News Archives: October, 2015

The October issue of our Bond Fund Intelligence newsletter features an interview with Rich Mejzak, Managing Director & Portfolio Manager at BlackRock, who manages the company's Short Obligations Fund and some other short duration strategies and separate accounts. Mejzak tells us that while many conservative ultrashort portfolios may have underperformed their more aggressive peers the last few years, they are poised to outperform in a rising rate environment. He says, "We believe we are approaching market conditions that will make this fund more attractive on a comparable basis." Here is a reprint of the interview, which was originally published Oct. 14. (E-mail us at info@cranedata.com to see the full most recent issue of BFI.)

BFI: How long has BlackRock been running short-term bond funds? Mejzak: BlackRock has been involved in short term bond funds for a long period of time. However, our approach to short term bond funds focusing more on preservation of principal and liquidity came to fruition in late 2012 when we officially launched our Short Obligations Fund. We recognized that the short term bond space is very broad, and that the differences in prospectuses, guidelines and yields can vary greatly. Our goal is not to compete necessarily on a yield level, but more on stable NAV, preservation of principal, and liquidity.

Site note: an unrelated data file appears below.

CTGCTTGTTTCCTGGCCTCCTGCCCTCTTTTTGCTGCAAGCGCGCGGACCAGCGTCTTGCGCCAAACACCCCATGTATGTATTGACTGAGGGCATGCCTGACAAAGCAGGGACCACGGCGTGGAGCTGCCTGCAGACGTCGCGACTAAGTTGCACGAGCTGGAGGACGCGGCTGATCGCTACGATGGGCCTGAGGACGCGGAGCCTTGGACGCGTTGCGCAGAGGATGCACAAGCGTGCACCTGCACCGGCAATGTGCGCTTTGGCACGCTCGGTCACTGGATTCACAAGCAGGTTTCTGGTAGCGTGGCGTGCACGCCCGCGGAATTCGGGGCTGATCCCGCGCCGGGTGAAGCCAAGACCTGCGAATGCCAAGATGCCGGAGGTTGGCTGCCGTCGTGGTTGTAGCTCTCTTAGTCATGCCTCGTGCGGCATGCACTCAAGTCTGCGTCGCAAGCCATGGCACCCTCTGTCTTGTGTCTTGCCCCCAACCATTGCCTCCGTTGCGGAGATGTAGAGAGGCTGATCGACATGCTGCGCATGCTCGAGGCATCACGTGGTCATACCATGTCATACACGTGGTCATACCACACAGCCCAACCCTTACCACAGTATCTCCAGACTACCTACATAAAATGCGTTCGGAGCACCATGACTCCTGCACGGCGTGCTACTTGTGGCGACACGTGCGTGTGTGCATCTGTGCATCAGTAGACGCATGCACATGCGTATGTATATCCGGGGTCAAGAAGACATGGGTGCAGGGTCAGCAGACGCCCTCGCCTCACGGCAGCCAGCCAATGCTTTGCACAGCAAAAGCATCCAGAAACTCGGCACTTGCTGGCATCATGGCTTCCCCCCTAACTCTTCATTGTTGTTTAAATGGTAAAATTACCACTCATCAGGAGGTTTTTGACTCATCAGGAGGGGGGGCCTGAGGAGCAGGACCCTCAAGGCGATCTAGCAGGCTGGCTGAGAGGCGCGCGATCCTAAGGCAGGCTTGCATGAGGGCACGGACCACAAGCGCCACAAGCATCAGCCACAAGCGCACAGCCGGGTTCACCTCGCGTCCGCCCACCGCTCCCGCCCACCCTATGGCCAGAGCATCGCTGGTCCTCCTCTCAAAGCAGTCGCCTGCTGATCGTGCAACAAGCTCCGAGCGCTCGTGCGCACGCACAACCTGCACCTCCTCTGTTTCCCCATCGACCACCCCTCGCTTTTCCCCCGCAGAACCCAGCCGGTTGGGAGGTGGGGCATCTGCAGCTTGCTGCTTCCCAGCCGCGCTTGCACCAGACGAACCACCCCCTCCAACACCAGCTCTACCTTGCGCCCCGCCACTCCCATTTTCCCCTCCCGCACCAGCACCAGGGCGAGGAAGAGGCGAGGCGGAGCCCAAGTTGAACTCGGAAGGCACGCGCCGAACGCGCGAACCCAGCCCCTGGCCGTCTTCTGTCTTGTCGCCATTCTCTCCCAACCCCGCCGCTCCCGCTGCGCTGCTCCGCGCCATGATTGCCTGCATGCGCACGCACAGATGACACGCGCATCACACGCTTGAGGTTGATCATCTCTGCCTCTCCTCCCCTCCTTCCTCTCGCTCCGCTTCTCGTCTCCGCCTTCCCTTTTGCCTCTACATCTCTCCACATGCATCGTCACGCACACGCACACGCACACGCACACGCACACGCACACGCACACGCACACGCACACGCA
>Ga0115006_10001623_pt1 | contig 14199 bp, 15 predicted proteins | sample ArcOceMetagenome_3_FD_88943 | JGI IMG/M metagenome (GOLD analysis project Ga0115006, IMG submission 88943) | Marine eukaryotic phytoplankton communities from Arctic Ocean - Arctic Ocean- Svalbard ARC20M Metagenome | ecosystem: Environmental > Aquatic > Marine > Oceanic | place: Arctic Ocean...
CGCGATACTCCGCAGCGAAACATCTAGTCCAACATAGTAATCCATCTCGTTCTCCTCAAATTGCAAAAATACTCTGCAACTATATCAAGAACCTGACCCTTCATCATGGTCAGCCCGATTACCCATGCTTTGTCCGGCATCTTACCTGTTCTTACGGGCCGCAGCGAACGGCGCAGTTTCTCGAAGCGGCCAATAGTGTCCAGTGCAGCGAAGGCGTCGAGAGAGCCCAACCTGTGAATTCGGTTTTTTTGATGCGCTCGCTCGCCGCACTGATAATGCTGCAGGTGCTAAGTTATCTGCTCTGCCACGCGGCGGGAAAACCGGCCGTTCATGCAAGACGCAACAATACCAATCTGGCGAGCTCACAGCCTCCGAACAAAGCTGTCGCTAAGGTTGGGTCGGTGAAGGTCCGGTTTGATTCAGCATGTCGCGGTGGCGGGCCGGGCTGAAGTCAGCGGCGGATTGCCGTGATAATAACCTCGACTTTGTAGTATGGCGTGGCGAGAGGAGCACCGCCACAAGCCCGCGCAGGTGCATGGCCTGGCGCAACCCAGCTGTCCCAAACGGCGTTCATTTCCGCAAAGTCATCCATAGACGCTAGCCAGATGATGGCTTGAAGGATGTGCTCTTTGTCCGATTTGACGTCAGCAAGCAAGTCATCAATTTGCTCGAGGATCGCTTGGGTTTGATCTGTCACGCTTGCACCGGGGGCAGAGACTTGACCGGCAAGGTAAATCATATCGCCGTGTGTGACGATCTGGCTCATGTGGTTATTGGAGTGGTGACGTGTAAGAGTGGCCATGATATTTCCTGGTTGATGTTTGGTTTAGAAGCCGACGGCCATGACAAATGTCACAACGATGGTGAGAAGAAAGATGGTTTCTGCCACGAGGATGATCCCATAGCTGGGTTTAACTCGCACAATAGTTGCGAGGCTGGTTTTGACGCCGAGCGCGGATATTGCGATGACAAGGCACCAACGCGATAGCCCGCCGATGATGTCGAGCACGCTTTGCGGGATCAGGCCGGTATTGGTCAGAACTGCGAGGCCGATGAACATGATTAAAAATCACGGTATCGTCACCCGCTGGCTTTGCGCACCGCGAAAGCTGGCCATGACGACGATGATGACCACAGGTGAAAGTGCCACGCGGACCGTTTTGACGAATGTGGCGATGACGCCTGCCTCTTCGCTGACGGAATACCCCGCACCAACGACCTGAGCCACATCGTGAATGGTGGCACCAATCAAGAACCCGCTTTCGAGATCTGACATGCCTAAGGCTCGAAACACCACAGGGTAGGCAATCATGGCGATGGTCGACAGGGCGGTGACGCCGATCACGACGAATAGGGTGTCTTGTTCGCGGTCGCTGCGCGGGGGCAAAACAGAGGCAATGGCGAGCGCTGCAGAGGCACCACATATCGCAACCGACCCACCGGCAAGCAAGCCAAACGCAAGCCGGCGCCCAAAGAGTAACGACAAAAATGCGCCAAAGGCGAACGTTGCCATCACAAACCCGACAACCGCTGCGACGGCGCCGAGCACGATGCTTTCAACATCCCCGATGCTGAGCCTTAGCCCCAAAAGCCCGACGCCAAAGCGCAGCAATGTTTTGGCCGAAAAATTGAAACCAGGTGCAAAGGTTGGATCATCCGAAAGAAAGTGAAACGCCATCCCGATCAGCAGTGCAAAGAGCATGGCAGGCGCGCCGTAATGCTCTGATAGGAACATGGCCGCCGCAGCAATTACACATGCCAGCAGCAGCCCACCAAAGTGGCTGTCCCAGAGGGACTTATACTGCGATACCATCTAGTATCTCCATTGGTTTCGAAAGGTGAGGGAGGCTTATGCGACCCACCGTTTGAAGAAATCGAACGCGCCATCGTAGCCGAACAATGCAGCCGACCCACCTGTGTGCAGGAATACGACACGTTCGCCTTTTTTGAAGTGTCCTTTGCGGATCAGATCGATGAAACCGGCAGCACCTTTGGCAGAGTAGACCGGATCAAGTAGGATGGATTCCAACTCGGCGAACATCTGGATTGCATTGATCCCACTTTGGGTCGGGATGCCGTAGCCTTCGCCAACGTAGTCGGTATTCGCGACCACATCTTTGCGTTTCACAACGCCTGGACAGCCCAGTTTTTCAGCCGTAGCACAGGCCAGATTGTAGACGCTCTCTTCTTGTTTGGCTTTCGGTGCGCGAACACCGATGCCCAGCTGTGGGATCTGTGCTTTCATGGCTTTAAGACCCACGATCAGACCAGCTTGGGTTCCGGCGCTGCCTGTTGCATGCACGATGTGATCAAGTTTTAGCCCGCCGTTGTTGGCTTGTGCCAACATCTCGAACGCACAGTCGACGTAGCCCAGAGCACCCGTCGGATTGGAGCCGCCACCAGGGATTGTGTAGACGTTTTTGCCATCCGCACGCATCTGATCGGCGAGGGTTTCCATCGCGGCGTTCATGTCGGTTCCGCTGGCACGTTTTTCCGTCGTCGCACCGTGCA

We view the Short Obligations Fund more as the next step out from money funds. It is managed on the same desk that we manage our money market business and our separate accounts that have similar strategies. Although the underlying securities and some of the parameters of the fund themselves are very similar -- whether it be average duration, spread duration or even the tenor of the assets that we're buying -- the design of the investment strategy overall is to be the next step out from money funds, and not necessarily a high yielding, total return bond fund.

BFI: What is your background? Mejzak: I joined BlackRock in 2006, following the merger with Merrill Lynch [funds]. At Merrill, I was in a similar role and have been focusing on everything 'non-2a-7' cash at BlackRock. Since joining, I have been co-portfolio manager of Short Obligations Fund since its inception in 2012. In addition, I have been co-manager of our ETF, ICSH. I also manage the team that services and invests on behalf of our separate account clients, whose highly customized cash investment needs require dedicated resources.